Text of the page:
Have you ever heard of “clean coal?” Based on what was said during the second presidential debate last night, Donald Trump has. In a typically garbled response to a question about energy, this ill-informed, lurking menace claimed that this mysterious substance should be a major focus of any future American energy infrastructure.
Clean coal is an oxymoron, like “civil war” or “deafening silence.” Coal is anything but clean – it’s the most carbon-rich fossil fuel there is, actually, producing nearly twice as much carbon dioxide during combustion as natural gas. Despite this, the Republican Party recently declared coal to be an “abundant, clean, affordable, reliable domestic energy resource.”
All of the above is roughly true – except, of course, the “clean” part. The cleanliness of the compacted remnants of plants and dinosaurs isn’t really what proponents of coal are talking about here. Instead, they have concluded that carbon capture technology is so effective nowadays that barely any of the carbon dioxide produced by burning coal escapes into the atmosphere.
Let’s just ignore the fact that this language is awfully similar to the type used by the American Coalition for Clean Coal Electricity (ACCCE), a powerful lobby group in cahoots with plenty of US lawmakers. Let’s also brush over the fact that a striking number of Republicans, Republican voters – and Trump himself, of course – think climate change is a myth, a hoax, or a global conspiracy.
Carbon capture technology is indeed real. However, it’s a band-aid to the looming threat of climate change, not a magical silver bullet. It’s not fixing the core problem at all.
Although “scrubbers” attached to the exhaust pipes of coal-fired power plants that prevent carbon dioxide leeching into the outside world do exist and are being trialed, the technology is still fairly primitive and is far from being widespread. Almost all of the carbon dioxide produced by burning coal does indeed make its way into our planet’s atmosphere.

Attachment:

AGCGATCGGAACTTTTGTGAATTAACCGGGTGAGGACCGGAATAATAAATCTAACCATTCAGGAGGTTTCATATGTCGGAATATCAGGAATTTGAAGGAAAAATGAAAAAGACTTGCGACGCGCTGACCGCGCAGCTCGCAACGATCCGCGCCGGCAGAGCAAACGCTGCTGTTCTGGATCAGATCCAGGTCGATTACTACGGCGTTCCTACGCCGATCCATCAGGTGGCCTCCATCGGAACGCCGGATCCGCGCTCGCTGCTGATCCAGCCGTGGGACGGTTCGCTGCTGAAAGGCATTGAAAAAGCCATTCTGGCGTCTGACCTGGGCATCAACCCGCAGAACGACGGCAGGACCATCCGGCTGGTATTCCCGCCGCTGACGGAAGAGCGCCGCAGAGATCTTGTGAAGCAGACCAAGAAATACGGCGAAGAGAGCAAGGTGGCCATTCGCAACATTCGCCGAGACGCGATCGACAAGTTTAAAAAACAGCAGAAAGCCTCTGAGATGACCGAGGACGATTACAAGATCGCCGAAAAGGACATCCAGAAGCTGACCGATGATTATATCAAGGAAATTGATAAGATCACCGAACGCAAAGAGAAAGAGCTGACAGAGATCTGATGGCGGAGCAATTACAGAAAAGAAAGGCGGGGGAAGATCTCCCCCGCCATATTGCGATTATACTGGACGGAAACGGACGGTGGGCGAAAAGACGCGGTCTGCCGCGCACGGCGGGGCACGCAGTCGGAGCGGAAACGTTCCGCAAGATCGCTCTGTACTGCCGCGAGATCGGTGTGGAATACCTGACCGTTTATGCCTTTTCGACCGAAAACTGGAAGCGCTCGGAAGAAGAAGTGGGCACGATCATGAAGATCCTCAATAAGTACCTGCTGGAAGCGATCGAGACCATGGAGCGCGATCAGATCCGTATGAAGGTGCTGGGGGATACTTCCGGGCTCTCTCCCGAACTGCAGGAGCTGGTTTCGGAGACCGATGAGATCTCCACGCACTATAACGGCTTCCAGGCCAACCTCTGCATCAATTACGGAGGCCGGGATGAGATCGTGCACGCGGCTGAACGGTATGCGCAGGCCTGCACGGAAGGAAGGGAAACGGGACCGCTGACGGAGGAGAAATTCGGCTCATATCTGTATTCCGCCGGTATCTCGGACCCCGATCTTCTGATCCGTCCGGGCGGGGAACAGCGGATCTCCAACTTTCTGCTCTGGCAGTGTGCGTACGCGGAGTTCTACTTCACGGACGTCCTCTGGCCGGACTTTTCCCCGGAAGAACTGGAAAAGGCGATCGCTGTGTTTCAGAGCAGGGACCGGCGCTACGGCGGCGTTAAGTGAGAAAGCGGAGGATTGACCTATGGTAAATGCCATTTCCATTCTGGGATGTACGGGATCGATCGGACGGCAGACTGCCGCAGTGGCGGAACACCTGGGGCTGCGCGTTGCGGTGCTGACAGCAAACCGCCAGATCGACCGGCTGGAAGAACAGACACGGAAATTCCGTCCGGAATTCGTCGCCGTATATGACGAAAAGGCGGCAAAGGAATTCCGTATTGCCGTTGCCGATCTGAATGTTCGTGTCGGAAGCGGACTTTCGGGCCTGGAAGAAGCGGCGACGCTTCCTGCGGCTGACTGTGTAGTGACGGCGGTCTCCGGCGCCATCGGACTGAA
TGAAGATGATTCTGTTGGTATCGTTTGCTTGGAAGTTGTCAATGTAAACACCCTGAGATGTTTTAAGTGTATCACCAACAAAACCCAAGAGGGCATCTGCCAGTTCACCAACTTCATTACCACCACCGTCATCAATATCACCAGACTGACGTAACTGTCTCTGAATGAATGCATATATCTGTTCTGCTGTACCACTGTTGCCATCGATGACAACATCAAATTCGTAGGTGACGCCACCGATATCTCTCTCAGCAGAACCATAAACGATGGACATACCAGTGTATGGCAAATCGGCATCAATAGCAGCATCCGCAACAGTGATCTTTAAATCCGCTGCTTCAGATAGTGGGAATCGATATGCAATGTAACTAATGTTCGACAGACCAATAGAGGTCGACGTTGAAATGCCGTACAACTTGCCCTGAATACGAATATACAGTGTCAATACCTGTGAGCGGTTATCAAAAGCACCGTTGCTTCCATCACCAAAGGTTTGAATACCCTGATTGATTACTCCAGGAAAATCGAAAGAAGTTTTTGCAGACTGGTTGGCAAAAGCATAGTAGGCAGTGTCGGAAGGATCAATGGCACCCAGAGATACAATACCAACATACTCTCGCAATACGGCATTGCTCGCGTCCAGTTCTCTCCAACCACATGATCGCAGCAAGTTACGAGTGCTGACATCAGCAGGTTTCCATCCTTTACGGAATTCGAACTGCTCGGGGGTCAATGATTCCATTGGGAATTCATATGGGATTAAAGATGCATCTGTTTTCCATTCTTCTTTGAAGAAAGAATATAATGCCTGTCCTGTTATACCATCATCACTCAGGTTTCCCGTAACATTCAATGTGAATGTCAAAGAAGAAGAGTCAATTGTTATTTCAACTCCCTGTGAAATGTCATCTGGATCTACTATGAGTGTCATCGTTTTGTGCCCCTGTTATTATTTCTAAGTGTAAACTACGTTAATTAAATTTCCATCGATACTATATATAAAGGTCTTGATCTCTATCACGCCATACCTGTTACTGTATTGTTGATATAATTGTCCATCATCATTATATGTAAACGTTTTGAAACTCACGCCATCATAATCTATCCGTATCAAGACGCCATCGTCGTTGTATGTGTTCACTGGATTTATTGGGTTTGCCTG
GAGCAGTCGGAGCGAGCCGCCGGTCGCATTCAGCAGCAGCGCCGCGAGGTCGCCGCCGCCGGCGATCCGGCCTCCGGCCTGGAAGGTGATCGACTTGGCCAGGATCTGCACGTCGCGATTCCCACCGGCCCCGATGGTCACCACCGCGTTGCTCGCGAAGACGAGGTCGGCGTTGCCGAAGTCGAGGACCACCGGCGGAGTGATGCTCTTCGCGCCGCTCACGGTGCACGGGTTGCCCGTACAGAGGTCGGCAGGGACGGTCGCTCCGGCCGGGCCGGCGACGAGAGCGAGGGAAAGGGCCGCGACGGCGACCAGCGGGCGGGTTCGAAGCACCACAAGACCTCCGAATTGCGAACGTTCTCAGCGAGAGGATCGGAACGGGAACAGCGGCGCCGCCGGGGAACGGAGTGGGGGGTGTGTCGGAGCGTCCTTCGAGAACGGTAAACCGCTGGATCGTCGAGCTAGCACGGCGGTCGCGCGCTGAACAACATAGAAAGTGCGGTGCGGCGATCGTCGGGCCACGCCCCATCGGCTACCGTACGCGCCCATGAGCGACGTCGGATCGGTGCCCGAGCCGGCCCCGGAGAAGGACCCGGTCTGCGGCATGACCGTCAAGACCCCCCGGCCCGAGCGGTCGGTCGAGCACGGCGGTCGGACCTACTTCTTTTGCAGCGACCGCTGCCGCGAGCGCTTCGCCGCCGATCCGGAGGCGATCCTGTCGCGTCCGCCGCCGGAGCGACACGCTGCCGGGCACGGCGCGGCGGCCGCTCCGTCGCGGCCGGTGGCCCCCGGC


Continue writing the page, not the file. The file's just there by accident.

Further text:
Really, clean coal should be termed “ever-so-slightly-less filthy coal,” but that clearly doesn’t have the political punch that the coal industry would like it to have. There’s plenty more in coal other than carbon, and the particulate matter that also makes its way into people’s lungs ends up killing millions of people every single year.
See this? This isn't clean – at all. Vyacheslav Svetlichnyy/Shutterstock
Both presidential candidates agree that the US should aim to become energy independent, meaning that it satiates its energy demands all by itself rather than by importing energy or energy sources from other nations. Clinton, though, is hoping to develop an infrastructure that mixes renewable energy sources and nuclear power, while phasing out fossil fuel usage.
It’s a crying shame that science and the environment have barely come up in either of these presidential debates. Regardless, it is extremely clear that there’s a huge gulf between the two nominees in this sense. Without a doubt, Trump is the least scientifically cognizant candidate for the Oval Office in living memory.
Clinton has penned several articles for a major scientific journal and has consistently cited data, evidence, and science as key drivers of her policy decisions and plans. Donald Trump once blamed Ebola cases in the US on Obama, announced that “space is terrific”, and said that he “believes there’s weather.” The Donald has about as much scientific awareness as an unripe banana.
Imagine a debate that focused exclusively on scientific issues. Watching Trump attempting to talk about science at length would be like forcing a panda to learn karate – strange, uncomfortable, somewhat cruel, and ultimately pointless.
Trump treats scientific evidence, particularly relating to climate change, like it’s an optional extra. For this reason, and many others, this willful ignoramus is completely unfit to become the leader of the free world.